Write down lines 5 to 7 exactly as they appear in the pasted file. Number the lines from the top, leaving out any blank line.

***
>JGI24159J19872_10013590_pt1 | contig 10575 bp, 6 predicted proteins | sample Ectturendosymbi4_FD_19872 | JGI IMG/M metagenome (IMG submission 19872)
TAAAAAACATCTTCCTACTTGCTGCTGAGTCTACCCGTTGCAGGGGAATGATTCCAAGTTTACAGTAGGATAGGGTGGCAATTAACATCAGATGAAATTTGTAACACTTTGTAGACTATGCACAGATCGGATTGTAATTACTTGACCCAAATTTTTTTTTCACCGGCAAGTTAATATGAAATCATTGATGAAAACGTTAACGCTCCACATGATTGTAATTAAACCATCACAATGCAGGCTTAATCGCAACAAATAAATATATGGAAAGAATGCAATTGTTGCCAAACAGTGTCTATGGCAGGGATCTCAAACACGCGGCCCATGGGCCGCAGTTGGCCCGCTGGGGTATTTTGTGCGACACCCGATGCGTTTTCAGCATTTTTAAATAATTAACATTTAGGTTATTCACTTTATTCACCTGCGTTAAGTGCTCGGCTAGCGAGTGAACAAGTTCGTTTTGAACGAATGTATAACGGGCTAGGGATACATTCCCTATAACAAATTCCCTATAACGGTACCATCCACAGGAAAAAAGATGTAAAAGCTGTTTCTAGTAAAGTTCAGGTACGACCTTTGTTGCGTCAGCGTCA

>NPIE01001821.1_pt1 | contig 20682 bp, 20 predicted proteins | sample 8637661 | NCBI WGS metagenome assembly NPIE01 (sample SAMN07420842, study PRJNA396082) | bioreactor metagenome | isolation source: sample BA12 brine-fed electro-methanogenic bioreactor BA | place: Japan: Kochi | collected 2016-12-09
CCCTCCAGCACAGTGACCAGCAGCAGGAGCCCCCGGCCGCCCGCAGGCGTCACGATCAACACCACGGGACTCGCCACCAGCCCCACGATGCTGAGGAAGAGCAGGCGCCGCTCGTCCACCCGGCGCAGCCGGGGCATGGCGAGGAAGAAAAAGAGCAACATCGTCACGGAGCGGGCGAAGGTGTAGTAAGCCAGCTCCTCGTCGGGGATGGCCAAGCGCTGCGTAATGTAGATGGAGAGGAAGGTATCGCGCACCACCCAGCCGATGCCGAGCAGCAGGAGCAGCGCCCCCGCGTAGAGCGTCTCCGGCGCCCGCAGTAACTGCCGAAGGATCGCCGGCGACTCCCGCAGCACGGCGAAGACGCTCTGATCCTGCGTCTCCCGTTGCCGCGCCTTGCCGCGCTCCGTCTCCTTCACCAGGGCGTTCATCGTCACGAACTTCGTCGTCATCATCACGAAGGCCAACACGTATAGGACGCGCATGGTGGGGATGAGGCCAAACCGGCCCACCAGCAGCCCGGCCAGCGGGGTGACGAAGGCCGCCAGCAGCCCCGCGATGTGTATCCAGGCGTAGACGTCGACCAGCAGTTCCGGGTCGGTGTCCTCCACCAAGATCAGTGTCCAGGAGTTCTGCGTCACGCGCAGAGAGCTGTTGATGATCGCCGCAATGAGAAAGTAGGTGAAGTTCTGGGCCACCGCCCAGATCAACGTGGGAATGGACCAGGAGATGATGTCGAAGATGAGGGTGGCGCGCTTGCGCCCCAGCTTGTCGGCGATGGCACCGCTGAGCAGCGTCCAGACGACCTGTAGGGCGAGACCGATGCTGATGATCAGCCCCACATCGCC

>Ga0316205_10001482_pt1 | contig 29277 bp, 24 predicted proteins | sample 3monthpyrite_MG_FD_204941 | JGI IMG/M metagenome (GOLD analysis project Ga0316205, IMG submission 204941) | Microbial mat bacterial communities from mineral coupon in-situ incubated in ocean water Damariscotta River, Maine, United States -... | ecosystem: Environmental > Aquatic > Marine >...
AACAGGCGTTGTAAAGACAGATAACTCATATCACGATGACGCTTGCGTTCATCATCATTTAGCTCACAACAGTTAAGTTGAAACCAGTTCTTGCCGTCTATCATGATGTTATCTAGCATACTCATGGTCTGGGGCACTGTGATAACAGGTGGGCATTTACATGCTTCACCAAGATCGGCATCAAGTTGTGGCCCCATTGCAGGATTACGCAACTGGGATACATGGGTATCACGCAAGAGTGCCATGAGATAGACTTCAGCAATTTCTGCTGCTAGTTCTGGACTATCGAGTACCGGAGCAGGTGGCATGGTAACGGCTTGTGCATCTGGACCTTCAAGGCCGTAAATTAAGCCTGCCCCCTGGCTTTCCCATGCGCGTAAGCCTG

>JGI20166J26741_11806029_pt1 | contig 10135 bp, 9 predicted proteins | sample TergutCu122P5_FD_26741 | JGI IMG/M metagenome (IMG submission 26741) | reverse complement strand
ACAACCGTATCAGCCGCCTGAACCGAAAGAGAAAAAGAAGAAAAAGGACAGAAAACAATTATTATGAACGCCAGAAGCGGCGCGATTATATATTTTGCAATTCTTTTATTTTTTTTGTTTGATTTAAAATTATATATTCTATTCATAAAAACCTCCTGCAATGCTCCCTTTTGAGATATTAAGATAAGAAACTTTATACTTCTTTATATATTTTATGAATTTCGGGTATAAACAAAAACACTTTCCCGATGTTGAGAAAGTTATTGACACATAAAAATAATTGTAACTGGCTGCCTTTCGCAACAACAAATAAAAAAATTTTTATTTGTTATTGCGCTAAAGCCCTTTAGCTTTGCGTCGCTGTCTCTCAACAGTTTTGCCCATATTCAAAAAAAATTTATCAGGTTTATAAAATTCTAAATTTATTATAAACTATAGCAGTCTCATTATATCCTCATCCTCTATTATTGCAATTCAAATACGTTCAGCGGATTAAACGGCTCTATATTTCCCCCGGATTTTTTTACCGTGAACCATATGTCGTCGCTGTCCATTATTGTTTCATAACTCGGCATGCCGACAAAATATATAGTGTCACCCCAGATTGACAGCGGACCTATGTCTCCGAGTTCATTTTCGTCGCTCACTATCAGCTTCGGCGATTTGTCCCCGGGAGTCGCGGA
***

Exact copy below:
>Ga0316205_10001482_pt1 | contig 29277 bp, 24 predicted proteins | sample 3monthpyrite_MG_FD_204941 | JGI IMG/M metagenome (GOLD analysis project Ga0316205, IMG submission 204941) | Microbial mat bacterial communities from mineral coupon in-situ incubated in ocean water Damariscotta River, Maine, United States -... | ecosystem: Environmental > Aquatic > Marine >...
AACAGGCGTTGTAAAGACAGATAACTCATATCACGATGACGCTTGCGTTCATCATCATTTAGCTCACAACAGTTAAGTTGAAACCAGTTCTTGCCGTCTATCATGATGTTATCTAGCATACTCATGGTCTGGGGCACTGTGATAACAGGTGGGCATTTACATGCTTCACCAAGATCGGCATCAAGTTGTGGCCCCATTGCAGGATTACGCAACTGGGATACATGGGTATCACGCAAGAGTGCCATGAGATAGACTTCAGCAATTTCTGCTGCTAGTTCTGGACTATCGAGTACCGGAGCAGGTGGCATGGTAACGGCTTGTGCATCTGGACCTTCAAGGCCGTAAATTAAGCCTGCCCCCTGGCTTTCCCATGCGCGTAAGCCTG

>JGI20166J26741_11806029_pt1 | contig 10135 bp, 9 predicted proteins | sample TergutCu122P5_FD_26741 | JGI IMG/M metagenome (IMG submission 26741) | reverse complement strand